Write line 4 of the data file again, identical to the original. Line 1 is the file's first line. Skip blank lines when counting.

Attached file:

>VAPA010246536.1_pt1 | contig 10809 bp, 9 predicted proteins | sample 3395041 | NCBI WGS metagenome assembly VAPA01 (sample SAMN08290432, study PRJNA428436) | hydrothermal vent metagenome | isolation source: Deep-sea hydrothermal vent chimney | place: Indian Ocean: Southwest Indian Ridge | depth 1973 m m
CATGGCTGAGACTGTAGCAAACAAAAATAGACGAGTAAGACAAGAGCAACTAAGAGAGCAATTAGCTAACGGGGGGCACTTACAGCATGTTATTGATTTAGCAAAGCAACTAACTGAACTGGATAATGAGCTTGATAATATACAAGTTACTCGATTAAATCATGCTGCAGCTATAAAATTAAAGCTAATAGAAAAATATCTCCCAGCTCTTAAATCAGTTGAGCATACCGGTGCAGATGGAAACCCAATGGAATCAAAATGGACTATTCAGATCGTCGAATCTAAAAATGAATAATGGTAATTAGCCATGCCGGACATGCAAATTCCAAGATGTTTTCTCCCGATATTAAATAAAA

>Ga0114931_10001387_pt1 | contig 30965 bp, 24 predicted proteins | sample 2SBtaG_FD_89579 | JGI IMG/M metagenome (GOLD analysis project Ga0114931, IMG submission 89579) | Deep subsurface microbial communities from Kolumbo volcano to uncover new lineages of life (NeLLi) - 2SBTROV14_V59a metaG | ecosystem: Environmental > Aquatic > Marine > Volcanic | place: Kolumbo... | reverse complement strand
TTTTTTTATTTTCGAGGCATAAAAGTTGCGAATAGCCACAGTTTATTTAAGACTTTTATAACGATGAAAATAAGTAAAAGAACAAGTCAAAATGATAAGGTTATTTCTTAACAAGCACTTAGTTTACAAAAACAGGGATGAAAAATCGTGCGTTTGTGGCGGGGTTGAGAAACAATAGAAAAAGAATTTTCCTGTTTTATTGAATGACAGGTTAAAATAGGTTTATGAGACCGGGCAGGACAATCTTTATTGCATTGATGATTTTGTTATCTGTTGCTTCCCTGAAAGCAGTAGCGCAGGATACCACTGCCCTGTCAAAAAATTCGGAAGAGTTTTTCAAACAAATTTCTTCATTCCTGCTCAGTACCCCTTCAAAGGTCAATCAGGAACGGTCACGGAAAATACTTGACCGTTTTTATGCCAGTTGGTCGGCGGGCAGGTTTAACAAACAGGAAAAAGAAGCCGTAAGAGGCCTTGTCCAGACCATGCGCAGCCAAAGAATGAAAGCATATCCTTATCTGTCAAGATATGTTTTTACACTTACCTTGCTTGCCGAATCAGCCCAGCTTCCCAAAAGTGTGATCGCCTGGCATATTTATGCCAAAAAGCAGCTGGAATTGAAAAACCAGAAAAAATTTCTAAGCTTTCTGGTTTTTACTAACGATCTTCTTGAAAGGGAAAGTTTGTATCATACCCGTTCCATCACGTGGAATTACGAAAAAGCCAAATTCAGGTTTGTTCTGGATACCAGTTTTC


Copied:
TTTTTTTATTTTCGAGGCATAAAAGTTGCGAATAGCCACAGTTTATTTAAGACTTTTATAACGATGAAAATAAGTAAAAGAACAAGTCAAAATGATAAGGTTATTTCTTAACAAGCACTTAGTTTACAAAAACAGGGATGAAAAATCGTGCGTTTGTGGCGGGGTTGAGAAACAATAGAAAAAGAATTTTCCTGTTTTATTGAATGACAGGTTAAAATAGGTTTATGAGACCGGGCAGGACAATCTTTATTGCATTGATGATTTTGTTATCTGTTGCTTCCCTGAAAGCAGTAGCGCAGGATACCACTGCCCTGTCAAAAAATTCGGAAGAGTTTTTCAAACAAATTTCTTCATTCCTGCTCAGTACCCCTTCAAAGGTCAATCAGGAACGGTCACGGAAAATACTTGACCGTTTTTATGCCAGTTGGTCGGCGGGCAGGTTTAACAAACAGGAAAAAGAAGCCGTAAGAGGCCTTGTCCAGACCATGCGCAGCCAAAGAATGAAAGCATATCCTTATCTGTCAAGATATGTTTTTACACTTACCTTGCTTGCCGAATCAGCCCAGCTTCCCAAAAGTGTGATCGCCTGGCATATTTATGCCAAAAAGCAGCTGGAATTGAAAAACCAGAAAAAATTTCTAAGCTTTCTGGTTTTTACTAACGATCTTCTTGAAAGGGAAAGTTTGTATCATACCCGTTCCATCACGTGGAATTACGAAAAAGCCAAATTCAGGTTTGTTCTGGATACCAGTTTTC